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  • look who is practicing! - natalie dessaylook who is practicing! - natalie dessay
    When Natalie Dessay performs before the world’s most discerning opera audiences, the stakes are high and the pressure is enormous. However, what tho
  • look who is practicing! - natalie dessaylook who is practicing! - natalie dessay
    When Natalie Dessay performs before the world’s most discerning opera audiences, the stakes are high and the pressure is enormous. However, what tho
  • look who is practicing! - natalie dessaylook who is practicing! - natalie dessay
    When Natalie Dessay performs before the world’s most discerning opera audiences, the stakes are high and the pressure is enormous. However, what tho

look who is practicing! - natalie dessay

by carol dickman
Practice Yoga | Interviews


When Natalie Dessay performs before the world’s most discerning opera audiences, the stakes are high and the pressure is enormous. However, what those fans and critics may not know, is among the tools in her most impressive tool box—her yoga practice—is where she draws strength to help deal with the difficult challenges and the stress of preparing for new productions and performances. The French coloratura already has 23-years of singing opera under her small-sized belt, plus plenty of acting and dancing studies. But, she said, “it’s yoga that helps me survive.” As Cleopatra’s Metropolitan Opera's Guilio Ceasare—the demands on her were very intense.

Natalie let the world in on her secret weapon during an intermission interview in New York City with fellow opera star Renee Flemming. It happened live, between acts two and three of Handel’s most popular opera, part of the Met's Live in HD movie series. After delayed broadcasts and encore performances, about 200,000 people in 61 countries will be in on her yoga secret. When asked what special physical training she does to handle the demands of the difficult role Natalie said, “yes, I thought it was going to be difficult, so I went to yoga every day—and I still go to yoga every day since two months, so look!,” - flexing a well developed bicep. Flemming then said she was impressed with Natalie’s intense concentration and focus during the production, and again, yoga got the credit. “I think yoga helped me a lot for that also, because when you do yoga, for one hour and a half you only concentrate on your body and the physical feelings and sensations. And that’s exactly the same as with opera.”

Natalie Dessay’s introduction to yoga came about four years ago through Charles MacKay, the general director of the Santa Fe Opera and a yogi for many years. The pair were preparing for her first-ever performances as Violetta in Verdi’s La Traviata. Natalie fondly remembers her first class, Iyengar, with MacKay. “It was in the morning, outside, in the summer in New Mexico,” she said. “That was like a dream.” She could see benefits right away. “It was preparing me to go through rehearsal,” Natalie said. “It was preparing me physically, of course, but also mentally for the concentration and the desire to go to work. It was sort of an awakening of the body and the spirit.”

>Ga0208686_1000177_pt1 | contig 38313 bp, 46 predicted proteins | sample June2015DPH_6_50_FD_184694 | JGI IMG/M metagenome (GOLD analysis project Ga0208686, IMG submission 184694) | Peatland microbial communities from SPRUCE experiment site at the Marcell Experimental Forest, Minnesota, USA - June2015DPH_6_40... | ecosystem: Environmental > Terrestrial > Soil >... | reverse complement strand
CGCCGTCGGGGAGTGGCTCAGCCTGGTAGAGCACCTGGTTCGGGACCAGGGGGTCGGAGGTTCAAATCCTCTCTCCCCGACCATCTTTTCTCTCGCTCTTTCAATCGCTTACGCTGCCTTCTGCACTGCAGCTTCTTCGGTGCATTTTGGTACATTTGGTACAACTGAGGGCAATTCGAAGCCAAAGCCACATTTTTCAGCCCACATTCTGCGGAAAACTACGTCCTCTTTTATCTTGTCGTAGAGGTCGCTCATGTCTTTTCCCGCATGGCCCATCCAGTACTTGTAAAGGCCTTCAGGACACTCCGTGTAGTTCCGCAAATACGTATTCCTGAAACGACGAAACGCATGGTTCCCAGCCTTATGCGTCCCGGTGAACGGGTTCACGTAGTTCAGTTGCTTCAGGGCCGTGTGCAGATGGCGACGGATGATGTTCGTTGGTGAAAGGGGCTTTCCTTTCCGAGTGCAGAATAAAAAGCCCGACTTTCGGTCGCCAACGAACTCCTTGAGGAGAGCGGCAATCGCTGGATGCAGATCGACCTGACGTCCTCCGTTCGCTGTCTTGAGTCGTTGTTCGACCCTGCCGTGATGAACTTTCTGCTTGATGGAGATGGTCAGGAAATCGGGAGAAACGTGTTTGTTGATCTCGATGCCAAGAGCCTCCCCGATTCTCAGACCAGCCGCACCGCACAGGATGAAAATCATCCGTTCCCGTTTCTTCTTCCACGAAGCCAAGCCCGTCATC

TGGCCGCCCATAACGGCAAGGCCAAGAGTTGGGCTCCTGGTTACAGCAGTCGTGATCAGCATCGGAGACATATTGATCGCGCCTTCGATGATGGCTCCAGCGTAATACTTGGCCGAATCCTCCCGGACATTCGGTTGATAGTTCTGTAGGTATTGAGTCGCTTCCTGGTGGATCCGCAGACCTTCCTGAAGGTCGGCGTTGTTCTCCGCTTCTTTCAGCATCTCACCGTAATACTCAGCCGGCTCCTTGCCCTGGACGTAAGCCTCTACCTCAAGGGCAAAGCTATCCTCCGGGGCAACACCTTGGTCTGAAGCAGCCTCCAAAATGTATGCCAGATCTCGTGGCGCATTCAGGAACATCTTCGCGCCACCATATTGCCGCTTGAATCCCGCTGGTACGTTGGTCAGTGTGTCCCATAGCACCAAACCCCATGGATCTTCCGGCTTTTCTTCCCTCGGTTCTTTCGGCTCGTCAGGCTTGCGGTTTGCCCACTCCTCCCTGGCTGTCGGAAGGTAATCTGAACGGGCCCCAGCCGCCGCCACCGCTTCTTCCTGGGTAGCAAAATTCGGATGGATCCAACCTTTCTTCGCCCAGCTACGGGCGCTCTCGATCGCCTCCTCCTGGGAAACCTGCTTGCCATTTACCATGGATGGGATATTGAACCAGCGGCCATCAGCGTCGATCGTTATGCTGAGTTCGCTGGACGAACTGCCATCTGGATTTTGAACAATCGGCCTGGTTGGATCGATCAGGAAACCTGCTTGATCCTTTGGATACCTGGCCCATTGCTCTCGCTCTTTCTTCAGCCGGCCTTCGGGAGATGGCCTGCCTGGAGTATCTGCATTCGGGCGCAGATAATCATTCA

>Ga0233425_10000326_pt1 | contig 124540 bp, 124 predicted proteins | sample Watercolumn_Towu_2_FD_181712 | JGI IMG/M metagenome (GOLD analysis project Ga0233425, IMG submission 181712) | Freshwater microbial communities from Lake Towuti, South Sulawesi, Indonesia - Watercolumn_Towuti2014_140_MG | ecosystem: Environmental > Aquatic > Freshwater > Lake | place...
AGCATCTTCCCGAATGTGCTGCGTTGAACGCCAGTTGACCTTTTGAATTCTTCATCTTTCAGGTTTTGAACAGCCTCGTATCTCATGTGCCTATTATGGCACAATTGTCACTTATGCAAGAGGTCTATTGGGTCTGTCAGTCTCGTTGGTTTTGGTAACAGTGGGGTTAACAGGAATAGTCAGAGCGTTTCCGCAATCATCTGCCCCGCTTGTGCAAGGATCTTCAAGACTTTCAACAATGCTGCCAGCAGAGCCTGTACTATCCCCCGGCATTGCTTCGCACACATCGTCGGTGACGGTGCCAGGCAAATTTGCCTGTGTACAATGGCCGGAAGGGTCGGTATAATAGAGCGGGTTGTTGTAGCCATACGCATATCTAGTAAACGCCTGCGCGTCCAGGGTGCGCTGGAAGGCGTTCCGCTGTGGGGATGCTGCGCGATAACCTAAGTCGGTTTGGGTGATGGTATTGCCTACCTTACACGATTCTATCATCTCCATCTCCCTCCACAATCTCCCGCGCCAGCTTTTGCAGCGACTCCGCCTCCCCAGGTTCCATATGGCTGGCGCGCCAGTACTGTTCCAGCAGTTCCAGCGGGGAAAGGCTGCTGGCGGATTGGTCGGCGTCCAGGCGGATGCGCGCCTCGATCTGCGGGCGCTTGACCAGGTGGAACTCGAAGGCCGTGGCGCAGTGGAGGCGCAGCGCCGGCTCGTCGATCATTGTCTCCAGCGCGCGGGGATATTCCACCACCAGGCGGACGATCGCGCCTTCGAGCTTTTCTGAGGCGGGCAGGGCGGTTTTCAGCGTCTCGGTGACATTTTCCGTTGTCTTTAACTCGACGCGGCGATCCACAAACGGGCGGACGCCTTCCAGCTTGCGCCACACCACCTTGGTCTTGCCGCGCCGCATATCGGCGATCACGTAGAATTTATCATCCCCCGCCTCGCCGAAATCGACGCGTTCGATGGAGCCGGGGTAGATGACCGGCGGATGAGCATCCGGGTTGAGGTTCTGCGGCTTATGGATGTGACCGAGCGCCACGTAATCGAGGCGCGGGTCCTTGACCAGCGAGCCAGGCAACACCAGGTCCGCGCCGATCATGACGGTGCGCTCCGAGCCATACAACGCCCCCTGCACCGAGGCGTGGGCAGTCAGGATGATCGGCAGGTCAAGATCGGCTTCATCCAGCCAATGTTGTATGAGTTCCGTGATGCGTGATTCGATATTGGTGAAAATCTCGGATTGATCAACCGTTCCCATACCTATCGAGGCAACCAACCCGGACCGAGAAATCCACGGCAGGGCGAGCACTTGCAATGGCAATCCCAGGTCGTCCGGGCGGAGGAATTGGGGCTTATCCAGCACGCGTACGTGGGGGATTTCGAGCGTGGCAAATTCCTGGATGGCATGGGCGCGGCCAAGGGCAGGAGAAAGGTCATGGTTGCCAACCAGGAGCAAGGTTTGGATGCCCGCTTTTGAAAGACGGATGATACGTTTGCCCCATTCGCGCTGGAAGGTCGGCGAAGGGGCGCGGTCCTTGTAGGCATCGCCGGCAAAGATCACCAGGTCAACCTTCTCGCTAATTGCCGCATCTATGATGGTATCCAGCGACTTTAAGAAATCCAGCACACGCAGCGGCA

In spite of her demanding career, busy travel schedule and life as a wife and mother, Natalie still prefers group classes to private instruction. At her home outside of Paris, she now studies with an Ashtanga teacher and gets pleasure from sharing the class with others. “For the moment, I can’t do it just for myself and just with myself, I need the energy of the group and I need the teacher in front of us because otherwise I don't challenge myself the same way,” she said.

Her experience with poses runs the gamut from joy to struggle. Tears came when for the first time in her life she could bend over and reach her knees with her face. “I have a very, very painful back so backbends for me are very difficult," she said. She favors twists (tortions, as she calls them in French,) forward bends, child’s pose, legs up against the wall and the hip openers, which benefit her low back. Her favorite pose? "Tree, because it's my best." “I'm very very sensitive with music, so if it’s not that good I notice it and I go out of my concentration,” she noted. For practicing on her own, it would be without music and she “would listen to her body and concentrate on that.”

As to breathing, Natalie finds it difficult to follow someone else’s rhythm. It’s confusing when a teacher says to inhale here and exhale there “but when she says do it your own way then it's much better.” The opening class rituals are another favorite—“ohming,” bringing the hands together in prayer position, sitting and mantras. “It’s not gymnastics,” she said, “yoga’s not there to give us muscles.” She said perhaps yoga has helped her loose weight and she has started to avoid sugar. She likes the fact that not all teachers are skinny. “Every body can do yoga, it’s not like dance where a dancer has to be skinny. If you’re comfortable with your body, then that's the point.” Comfort for her is also in the stylish yoga clothes she prefers to wear. “With a coat in the winter, without a coat in the summer,” she said.

“For once in my life it’s not something that you have to achieve, the failure or the succeed is not what counts. The travel is what counts and I was not used to that. I was used to getting results, to be good at once, to be able to do it right away. With yoga you have to be patient, you have to be strict with yourself but also kind with yourself. And that’s very new to me.”



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